Jamaica Imposes Record Fines on Turtle Poachers

KINGSTON, Jamaica, January 24, 2002 (ENS) - Her Honour Joyce Bennett today handed down the highest fines ever imposed in Jamaica for an environmental crime when she sentenced the captain and chief mate of the vessel Thunder Ridge for poaching conch and endangered sea turtles. The men were charged under the Wildlife Protection Act, the Aquaculture Act and the Fishing Industry Act.

Hondurans Clifford Meja and Ashley Hinds were each fined J$1 million (US$22,100) or 12 months in prison for unlawfully, handling, harvesting and processing conch without a licence. In addition, Meja was fined J$80,000 and Hinds was fined J$60,000 or six months imprisonment for possession of a protected animal, a hawksbill turtle.

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Endangered hawksbill turtle (Photo by Grytch Alan Smoot courtesy Texas Parks and Wildlife)
They were also fined J$1,000 or nine months imprisonment for fishing without a license and J$500 or six months imprisonment for fishing in a closed season for conch.

On January 16, the vessel Thunder Ridge was intercepted on the Pedro Banks. A quantity of conch and a hawksbill turtle was found on board and seized from the vessel. The captain, Meja, and chief mate Hinds were detained and taken ashore. Some time during the night, the crew fled with the vessel with an undetermined amount of conch and turtles on board. Meja and Hinds were taken to the Marine Police, and after investigations were made they were charged.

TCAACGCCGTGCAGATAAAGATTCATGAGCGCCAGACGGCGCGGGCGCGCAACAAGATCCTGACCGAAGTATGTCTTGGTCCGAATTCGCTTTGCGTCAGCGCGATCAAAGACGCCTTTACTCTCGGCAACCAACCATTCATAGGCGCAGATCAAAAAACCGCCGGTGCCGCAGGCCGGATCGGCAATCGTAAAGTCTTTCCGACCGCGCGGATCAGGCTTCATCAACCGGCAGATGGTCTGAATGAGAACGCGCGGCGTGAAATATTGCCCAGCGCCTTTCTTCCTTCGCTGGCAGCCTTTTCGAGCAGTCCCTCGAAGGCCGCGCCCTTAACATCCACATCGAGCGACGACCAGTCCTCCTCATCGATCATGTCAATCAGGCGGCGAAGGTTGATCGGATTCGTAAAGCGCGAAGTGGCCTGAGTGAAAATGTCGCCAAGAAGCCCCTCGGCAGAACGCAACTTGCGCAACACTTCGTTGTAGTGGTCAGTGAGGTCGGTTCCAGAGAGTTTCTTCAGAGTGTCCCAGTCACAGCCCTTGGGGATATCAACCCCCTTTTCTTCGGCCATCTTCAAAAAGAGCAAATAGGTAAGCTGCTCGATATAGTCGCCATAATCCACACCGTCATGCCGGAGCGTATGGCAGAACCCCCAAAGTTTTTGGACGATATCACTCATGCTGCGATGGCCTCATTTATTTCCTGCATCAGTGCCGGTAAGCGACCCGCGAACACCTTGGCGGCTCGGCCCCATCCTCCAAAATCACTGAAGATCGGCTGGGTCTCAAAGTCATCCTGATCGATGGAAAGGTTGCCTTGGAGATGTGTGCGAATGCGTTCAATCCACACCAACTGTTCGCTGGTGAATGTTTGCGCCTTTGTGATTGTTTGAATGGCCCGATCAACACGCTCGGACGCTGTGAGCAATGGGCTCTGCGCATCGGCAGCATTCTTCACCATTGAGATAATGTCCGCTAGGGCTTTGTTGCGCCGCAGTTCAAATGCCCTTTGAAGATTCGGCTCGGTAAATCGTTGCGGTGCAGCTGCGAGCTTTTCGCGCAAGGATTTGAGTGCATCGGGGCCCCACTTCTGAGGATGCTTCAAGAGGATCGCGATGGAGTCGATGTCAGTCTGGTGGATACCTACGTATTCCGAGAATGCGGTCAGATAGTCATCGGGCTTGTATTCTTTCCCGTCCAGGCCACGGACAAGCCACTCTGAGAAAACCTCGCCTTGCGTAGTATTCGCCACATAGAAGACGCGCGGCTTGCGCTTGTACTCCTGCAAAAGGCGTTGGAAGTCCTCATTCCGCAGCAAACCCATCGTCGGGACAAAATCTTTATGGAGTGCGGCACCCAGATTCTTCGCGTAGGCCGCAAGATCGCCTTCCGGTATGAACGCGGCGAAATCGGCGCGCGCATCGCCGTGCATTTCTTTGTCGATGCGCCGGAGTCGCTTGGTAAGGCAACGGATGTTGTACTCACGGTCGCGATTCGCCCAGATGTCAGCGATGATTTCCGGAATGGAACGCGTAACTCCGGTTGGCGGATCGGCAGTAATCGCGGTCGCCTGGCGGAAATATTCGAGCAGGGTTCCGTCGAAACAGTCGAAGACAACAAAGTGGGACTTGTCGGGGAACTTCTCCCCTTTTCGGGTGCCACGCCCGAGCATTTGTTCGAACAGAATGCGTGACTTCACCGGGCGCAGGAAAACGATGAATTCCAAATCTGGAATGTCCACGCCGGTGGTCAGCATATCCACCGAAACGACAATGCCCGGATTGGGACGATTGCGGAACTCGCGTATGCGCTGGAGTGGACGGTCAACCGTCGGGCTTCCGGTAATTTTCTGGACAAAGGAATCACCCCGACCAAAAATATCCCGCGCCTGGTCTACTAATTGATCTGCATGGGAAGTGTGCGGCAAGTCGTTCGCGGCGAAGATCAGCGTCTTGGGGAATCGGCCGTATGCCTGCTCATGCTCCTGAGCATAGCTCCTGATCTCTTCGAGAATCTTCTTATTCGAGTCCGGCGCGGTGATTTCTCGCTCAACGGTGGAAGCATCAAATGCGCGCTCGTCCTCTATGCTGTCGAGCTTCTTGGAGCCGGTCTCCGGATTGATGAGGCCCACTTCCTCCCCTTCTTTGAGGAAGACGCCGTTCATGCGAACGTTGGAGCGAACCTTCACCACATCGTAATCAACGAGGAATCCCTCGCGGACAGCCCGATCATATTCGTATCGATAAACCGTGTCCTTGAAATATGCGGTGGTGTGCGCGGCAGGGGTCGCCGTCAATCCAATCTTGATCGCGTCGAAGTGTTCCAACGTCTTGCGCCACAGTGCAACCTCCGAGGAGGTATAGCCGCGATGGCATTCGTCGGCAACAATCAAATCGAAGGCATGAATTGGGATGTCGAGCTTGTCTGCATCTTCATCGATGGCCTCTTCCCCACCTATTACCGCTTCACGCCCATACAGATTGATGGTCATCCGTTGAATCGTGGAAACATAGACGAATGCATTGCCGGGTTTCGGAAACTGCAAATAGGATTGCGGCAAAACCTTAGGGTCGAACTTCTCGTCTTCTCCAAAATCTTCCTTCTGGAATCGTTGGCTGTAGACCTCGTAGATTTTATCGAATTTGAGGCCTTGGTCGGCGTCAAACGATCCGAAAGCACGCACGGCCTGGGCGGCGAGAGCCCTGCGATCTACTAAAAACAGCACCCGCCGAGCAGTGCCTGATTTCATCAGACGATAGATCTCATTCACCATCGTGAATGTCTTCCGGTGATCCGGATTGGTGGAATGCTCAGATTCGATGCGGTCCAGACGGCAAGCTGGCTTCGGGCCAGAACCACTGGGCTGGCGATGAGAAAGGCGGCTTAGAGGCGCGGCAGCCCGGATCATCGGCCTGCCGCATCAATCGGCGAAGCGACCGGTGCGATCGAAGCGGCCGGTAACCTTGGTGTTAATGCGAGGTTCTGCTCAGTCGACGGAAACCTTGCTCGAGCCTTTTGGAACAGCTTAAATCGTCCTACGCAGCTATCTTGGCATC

On January 23, the case was brought before Judge Bennett in the Half Way Tree Resident Magistrates Court, but the attorneys for the defendants asked for more time to take instructions on the charges under the Aquaculture Act.

Today, both men pleaded guilty to the charges before Judge Bennett and were sentenced.

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Bed of conch (Photo by G. Wenz courtesy NOAA)
Legal officer for the National Environment and Planning Agency, Carole Excell, says that Resident Magistrate Bennett should be commended for recognizing the importance of environmental matters and for charging such fines for offences involving the endangered species the hawksbill turtle and queen conch.

The cultural myth that eating turtle meat will enhance sexual prowess may be responsible for the demand for sea turtles in Jamaica. Brandon Hay, a member of the committee of the Jamaica based Sea Turtle Recovery Network, told the "Jamaica Gleaner" daily newspaper in July 2000, "There is a black market for sea turtles in Jamaica. It is sold on the beach if you know who to talk to."

"Most people know that it is illegal to consume turtle meat but they do it anyway. This is aided by the cultural myth that the meat, especially in turtle soup, is good for the libido," Hay said.